André 3000: 'I Fought Harder'

In a recent interview with 'GQ,' the Grammy Award-winning performer talked about his perceived shortcomings as a rapper and gave props to his longtime OutKast partner, Big Boi, as the duo's superior lyricist.
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In a recent interview with 'GQ,' the Grammy Award-winning performer talked about his perceived shortcomings as a rapper and gave props to his longtime OutKast partner, Big Boi, as the duo's superior lyricist.
Andre 3000 and Big Boi

Andre 3000 and Big Boi during 2006 VH1 Hip Hop Honors at Hammerstein Ballroom in New York City.

André 3000 has carved out a pretty impressive career as a performer, songwriter and actor. He's done pretty well as a rapper too, as half of the Grammy Award-winning OutKast, although to hear him tell it, that's not one of his strong suits.

"I always felt that I was less than everybody else, so I fought harder," he admitted in an interview with GQ, which went online October 30. "My only gauge to know when something was good was how I felt it. Like, Oh, man, this is dope. Or, this is new."

He also gave props to his longtime OutKast partner, Big Boi, as the duo's superior lyricist.

"When you watch early OutKast videos, Big Boi’s the leader," he said. "He always had the confidence, where I was kind of like the shy one. Big Boi can rap better than me — I always said that. If somebody said, 'Pick who you want from OutKast to go to battle with you,' it wouldn’t be me."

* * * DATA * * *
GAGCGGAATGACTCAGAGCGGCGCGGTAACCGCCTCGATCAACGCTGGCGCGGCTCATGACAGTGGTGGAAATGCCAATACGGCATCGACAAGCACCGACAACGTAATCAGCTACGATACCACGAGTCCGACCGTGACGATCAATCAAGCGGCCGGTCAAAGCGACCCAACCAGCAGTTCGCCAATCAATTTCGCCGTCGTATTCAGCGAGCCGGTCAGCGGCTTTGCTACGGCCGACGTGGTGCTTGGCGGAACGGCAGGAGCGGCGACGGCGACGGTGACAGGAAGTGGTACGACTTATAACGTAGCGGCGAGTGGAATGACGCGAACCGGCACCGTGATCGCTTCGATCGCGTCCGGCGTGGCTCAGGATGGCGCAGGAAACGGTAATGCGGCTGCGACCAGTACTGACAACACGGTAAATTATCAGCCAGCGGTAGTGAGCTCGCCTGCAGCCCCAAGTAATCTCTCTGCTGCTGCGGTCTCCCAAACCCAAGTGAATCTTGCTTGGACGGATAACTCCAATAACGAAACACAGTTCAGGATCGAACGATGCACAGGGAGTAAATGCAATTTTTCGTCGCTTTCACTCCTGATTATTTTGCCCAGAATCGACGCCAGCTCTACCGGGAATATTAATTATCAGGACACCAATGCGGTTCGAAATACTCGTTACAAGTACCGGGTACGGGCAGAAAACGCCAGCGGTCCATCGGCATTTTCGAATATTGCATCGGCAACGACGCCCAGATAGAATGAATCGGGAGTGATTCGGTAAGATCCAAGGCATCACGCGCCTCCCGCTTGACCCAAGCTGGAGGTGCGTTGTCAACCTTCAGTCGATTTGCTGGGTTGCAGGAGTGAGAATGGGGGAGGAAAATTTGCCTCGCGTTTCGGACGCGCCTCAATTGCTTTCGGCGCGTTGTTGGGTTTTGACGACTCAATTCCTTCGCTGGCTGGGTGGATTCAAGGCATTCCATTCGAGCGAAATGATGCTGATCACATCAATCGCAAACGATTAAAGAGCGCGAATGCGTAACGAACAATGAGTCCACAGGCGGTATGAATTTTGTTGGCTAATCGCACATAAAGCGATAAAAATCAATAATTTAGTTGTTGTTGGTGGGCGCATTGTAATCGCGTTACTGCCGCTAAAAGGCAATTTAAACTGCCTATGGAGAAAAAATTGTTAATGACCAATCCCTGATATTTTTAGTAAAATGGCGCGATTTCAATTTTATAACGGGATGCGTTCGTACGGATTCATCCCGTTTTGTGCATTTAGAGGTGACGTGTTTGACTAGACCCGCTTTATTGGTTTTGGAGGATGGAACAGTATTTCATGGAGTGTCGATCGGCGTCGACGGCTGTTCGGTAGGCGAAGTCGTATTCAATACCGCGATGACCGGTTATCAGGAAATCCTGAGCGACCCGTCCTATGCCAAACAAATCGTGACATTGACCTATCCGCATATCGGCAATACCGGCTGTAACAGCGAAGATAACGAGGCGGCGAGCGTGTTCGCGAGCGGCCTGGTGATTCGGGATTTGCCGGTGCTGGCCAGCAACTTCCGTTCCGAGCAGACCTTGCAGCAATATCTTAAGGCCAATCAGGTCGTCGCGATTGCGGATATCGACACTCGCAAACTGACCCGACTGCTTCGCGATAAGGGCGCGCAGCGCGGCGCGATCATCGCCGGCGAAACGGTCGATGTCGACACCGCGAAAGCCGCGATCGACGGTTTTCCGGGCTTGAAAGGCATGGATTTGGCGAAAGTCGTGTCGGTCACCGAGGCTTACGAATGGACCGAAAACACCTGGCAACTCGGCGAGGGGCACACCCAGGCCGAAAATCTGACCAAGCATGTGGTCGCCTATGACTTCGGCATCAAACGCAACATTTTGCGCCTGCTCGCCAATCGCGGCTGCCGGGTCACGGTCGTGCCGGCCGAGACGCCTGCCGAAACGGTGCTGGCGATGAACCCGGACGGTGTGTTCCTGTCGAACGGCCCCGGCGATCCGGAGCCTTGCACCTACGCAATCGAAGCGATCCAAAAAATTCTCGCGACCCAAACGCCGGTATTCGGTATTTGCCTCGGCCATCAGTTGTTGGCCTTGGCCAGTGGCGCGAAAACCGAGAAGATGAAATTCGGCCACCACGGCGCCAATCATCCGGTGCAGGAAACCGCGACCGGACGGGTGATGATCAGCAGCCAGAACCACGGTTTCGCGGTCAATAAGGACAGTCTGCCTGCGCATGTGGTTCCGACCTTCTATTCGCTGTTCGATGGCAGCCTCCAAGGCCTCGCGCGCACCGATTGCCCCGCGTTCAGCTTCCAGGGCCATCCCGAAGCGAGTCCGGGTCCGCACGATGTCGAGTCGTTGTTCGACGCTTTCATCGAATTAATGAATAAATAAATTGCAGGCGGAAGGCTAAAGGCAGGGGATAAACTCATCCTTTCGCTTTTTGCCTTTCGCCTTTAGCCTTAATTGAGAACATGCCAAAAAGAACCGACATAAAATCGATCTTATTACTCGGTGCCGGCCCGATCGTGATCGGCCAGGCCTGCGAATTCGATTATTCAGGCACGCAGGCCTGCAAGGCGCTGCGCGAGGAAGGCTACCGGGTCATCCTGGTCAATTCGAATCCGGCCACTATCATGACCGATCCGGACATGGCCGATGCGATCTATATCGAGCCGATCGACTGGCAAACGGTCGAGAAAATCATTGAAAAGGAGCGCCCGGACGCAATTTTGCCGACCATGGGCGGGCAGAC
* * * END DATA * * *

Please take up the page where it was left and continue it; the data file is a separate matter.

Hip hop fans may not agree with such critical self-assessment, given his stellar contributions on albums from ATLiens to Stankonia to his recent solo efforts; indeed, a November 2015 article by Billboard named him the sixth best rapper of all time.

Then again, André may be taking into account his entire body of work, which, as illustrated in his half of the acclaimed Speakerboxxx/The Love Below OutKast double album, veers off the path of strict hip hop and into the territory of funk, jazz and other genres.

The artist has always remained true to his instincts, which is why he's questioned how long he'll be able to keep returning to the studio.

"Rhythms change every generation," he noted in GQ. "The intensity and the drums change. And I’m not on the pulse. I can’t pretend. It’s kinda like watching your uncle dance."

Of course, given his unique talents, no one will be surprised if André rediscovers that pulse and pulls off another creative masterpiece, even if it involves the unforgettable sight of dancing uncles.